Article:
Aisles and aisles of clothing, walls and walls of fabric, closets and crates of odds and ends. This is DePaul’s hidden treasure – the Costume Shop.
Inside the Theatre School on the Lincoln Park campus, the Costume Shop, a place that is almost a secret to most students, is an excellent find.
Walking into the Costume Shop you will find many students, student workers and faculty at work mastering and practicing their craft of sewing and making clothes for the school’s theater productions.
Everything that is in the Costume Shop has either been thrifted, made or bought and remade by the people who have spent time there. The collection of clothing has built up over the years and has become an excellent closet and source for clothing from all decades.
“We don’t build as little as we can because we don’t like to do it, we enjoy the work,” said Costume Shop Manager Myron Elliott.
At the beginning of a production, the Costume Shop team lays out all of the sketches and separates them into piles: things they have in costume storage or things that they can rent. The team will then decide what they need to make. They start a process of pulling materials for the costumes and the creating begins.
“We buy what we can and we make what we can’t because if we make what we can buy, we are kind of spinning our wheels,” said Elliott.
They like to “beg, borrow and steal what they can so that leaves them the time and resources to make more of the showier costumes,” said Elliott.
From start to finish, the seamsters and seamstresses only get about four to six weeks to put together all of the costumes for a production. Workers in the shop will put together a “fake version” of an outfit as a test fit with cheaper fabric and, after the first fitting, will jump right into making the final product.
Coming into the Costume Shop, students and student workers are assigned one production for the whole quarter.
Student worker and Costume Shop employee Elise Petrucci is also a costume tech student. Costume tech students are stitchers, first hands or draper cutters.
“Typically if you are a draper/cutter you will have one or two major projects on a production,” said Petrucci. “I am currently making an 18th century men’s suit for our upcoming production ‘The Rivals.’”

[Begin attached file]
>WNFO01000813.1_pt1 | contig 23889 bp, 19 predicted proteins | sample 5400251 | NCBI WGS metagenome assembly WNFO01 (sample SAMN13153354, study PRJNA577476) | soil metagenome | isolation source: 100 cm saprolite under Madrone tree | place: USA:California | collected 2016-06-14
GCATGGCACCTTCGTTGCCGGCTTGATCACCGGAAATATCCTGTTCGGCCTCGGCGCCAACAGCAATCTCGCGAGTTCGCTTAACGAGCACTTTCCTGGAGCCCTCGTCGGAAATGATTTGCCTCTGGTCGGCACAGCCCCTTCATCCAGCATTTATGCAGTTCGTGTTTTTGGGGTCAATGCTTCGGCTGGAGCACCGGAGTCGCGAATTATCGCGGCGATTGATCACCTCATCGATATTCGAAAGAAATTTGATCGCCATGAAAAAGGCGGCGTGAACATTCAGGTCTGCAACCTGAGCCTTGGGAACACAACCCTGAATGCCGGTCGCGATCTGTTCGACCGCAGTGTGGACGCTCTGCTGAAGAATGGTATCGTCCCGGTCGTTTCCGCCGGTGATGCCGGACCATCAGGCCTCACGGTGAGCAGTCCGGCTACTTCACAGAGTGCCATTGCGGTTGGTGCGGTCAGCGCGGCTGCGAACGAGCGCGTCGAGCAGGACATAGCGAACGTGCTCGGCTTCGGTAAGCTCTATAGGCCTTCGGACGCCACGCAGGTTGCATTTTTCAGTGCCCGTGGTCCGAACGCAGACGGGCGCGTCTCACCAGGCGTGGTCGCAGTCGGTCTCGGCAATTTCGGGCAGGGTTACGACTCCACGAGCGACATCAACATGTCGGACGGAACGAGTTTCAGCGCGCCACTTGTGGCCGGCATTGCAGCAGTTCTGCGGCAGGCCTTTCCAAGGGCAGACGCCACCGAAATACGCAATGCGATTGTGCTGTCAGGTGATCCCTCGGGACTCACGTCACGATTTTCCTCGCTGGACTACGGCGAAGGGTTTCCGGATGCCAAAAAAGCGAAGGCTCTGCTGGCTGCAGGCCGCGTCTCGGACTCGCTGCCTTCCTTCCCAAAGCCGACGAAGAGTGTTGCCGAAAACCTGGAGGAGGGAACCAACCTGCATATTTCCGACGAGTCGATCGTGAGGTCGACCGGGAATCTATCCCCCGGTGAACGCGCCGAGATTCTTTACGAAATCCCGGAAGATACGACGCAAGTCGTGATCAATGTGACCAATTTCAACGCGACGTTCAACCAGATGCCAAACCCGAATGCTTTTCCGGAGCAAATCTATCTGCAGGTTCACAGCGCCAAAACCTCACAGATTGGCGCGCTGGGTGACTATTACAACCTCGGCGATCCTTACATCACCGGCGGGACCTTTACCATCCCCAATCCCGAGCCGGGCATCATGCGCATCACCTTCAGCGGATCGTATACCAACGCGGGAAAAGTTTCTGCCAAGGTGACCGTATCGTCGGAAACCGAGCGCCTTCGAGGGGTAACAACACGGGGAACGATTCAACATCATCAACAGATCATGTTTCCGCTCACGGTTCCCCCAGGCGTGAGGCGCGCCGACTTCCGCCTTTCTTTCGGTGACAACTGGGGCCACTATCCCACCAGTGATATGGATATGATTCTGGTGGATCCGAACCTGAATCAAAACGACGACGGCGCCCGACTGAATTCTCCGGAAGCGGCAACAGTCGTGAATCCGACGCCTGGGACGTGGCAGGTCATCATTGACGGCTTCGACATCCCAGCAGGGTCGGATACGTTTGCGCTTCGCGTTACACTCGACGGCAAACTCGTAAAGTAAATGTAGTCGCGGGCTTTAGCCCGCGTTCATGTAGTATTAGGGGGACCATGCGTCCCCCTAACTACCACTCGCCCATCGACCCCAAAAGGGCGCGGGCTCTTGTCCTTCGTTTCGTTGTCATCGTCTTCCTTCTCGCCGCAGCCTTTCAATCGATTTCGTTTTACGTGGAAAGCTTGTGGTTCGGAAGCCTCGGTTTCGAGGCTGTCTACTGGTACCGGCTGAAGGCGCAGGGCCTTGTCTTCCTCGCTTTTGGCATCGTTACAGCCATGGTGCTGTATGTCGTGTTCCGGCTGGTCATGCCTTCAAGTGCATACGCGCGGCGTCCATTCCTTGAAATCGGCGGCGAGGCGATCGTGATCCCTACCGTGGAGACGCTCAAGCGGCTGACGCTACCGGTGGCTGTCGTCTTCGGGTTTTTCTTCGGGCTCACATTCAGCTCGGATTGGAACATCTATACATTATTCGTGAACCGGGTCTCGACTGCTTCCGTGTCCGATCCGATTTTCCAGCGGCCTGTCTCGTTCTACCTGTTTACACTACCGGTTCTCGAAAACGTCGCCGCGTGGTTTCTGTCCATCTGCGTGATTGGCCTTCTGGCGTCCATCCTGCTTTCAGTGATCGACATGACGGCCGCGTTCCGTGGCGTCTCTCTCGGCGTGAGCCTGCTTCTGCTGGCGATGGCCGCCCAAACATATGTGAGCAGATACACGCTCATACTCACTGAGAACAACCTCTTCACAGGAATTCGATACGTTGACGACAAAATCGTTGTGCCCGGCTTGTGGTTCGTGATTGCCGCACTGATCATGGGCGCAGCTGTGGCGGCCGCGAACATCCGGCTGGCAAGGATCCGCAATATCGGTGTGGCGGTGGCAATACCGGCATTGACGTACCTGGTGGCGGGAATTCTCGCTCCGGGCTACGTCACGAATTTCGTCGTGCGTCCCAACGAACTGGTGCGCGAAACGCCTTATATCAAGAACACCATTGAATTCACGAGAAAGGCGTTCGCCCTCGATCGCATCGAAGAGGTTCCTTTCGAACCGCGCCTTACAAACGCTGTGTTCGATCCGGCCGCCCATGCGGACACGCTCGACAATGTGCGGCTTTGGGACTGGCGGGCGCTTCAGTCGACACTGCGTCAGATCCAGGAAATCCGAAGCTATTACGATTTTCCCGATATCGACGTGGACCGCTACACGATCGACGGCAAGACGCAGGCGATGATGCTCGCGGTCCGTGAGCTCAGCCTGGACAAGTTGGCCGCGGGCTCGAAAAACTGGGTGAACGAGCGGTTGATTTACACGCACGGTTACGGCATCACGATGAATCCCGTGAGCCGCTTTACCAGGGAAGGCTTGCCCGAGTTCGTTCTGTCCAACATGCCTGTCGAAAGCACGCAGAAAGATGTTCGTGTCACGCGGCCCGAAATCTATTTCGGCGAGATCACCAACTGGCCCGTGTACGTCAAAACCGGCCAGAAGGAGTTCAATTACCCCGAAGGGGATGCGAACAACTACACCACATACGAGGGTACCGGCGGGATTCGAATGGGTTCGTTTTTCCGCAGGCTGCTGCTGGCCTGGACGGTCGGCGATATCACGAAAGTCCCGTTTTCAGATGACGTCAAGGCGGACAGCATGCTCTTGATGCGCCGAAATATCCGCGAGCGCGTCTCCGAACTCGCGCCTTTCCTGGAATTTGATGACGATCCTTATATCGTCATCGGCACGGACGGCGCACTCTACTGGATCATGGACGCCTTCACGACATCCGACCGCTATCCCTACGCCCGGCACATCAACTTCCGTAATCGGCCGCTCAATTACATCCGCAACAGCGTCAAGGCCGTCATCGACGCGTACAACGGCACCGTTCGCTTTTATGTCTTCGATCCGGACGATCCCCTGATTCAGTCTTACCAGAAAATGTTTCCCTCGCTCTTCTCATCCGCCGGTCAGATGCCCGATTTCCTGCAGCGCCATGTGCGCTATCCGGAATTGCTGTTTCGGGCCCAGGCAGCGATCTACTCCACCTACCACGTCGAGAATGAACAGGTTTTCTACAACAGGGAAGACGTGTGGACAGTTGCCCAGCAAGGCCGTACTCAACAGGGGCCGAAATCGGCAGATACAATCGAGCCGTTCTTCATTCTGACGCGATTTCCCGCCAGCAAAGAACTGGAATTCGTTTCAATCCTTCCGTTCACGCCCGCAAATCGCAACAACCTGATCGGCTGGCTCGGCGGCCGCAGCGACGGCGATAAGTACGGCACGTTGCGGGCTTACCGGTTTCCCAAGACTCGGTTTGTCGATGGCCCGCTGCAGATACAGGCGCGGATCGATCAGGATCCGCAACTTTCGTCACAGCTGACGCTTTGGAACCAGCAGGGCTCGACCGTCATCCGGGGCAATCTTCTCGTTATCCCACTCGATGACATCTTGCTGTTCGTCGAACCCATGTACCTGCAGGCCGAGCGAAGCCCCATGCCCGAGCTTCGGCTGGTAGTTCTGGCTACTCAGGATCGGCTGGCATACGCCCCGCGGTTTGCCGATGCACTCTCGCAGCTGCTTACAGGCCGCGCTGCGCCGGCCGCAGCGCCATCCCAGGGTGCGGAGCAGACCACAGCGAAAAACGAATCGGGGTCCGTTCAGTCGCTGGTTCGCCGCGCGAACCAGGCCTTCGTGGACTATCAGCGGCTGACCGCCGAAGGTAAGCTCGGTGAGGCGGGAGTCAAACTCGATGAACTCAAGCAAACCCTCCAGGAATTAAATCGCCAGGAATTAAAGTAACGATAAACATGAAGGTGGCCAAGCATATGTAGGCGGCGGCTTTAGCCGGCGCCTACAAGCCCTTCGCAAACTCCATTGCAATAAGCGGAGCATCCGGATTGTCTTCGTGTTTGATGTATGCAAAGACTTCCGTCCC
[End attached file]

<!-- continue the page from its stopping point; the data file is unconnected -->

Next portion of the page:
As a Costume Shop employee, Petrucci manages the costume storage area where they organize and maintain all costume stock. “We also pull costumes for the Theatre School’s studio productions, which are performed in the school’s studio spaces,” said Petrucci.
Costume storage is the giant multi-aisled closet where all the made, bought, borrowed or thrifted clothing is kept. Everything is organized and has its own designated place.
“People always know where to find something and everything seems to work pretty well,” said Elliott.
Men’s clothing is stocked by size and women’s clothing is organized by period. Many gray boxes line the front of aisles. This is where pieces are kept for reference. They may be donation or vintage pieces that cannot be worn but are often looked at.
When the Theatre School moves to the new building in 2013, all of the items will be transported on rolling racks and kept as orderly as possible. The new costume storage area will be much bigger and will be reorganized to keep things together and make them easier to find.
The new Costume Shop will be much larger and will “allow for teachers and students to coexist happily,” said Elliott.
“Costume karma” is also something that Elliott believes leads to happy and well-functioning theater schools.
“If someone else did the show last month that you’re doing this month and they have exactly what you want sitting in their stock, they will usually rent or loan it to you,” said Elliott. “It’s all about being resourceful.”
If the shop is not going to make a particular piece, networking and keeping in touch with people from old schools and jobs helps because you can ask around to find sources for certain costumes.
“Many schools make good business in renting out their stock, especially the ones with good reputations because you know they won’t send something not up to par,” said Elliott.
Unfortunately for DePaul students, you cannot just walk into the shop like any other store. The clothing gets raked through yearly and a small sale happens, but on a normal day the antique and hand-crafted items are not for sale.
“I’m sure the students would love if they could buy things, but quite frankly it would deplete us of our best stuff,” said Elliott.
While the Costume Shop seems like it is lots of fun and games, the opportunity for growth and learning is huge.
“We have this awesome opportunity to put on a show that we get to create from just a script and we build it together with the Costume Shop and they help us create that vision by making our garments,” said costume design student Holly Haupeot.
“It is great collaborating with other designers and a great place to learn sewing techniques,” she said.
With the way that the Costume Shop operates, many of the students get to really experience what it is like to design and create clothing for a big production.
“I can bring students into more of a real life application and give more of an industry perspective,” said Elliott. “They really get to put their hand in there and do stuff, which makes for a very professional level of training.”
As a student worker, Pertucci gets to work with and create costumes. “Being a student in the shop is great because I come in to work and when I leave, I’ve physically created something that I can be proud of.”
DePaul’s best-kept secret will continue to build their closet as they build productions and teach students the theater way of life.
“You come in everyday and chip away at a project and within a few weeks it appears on stage and becomes a part of something so much bigger,” said Pertucci. “In the end, I think what we create within the shop and the rest of the Theatre School departments is pretty special.”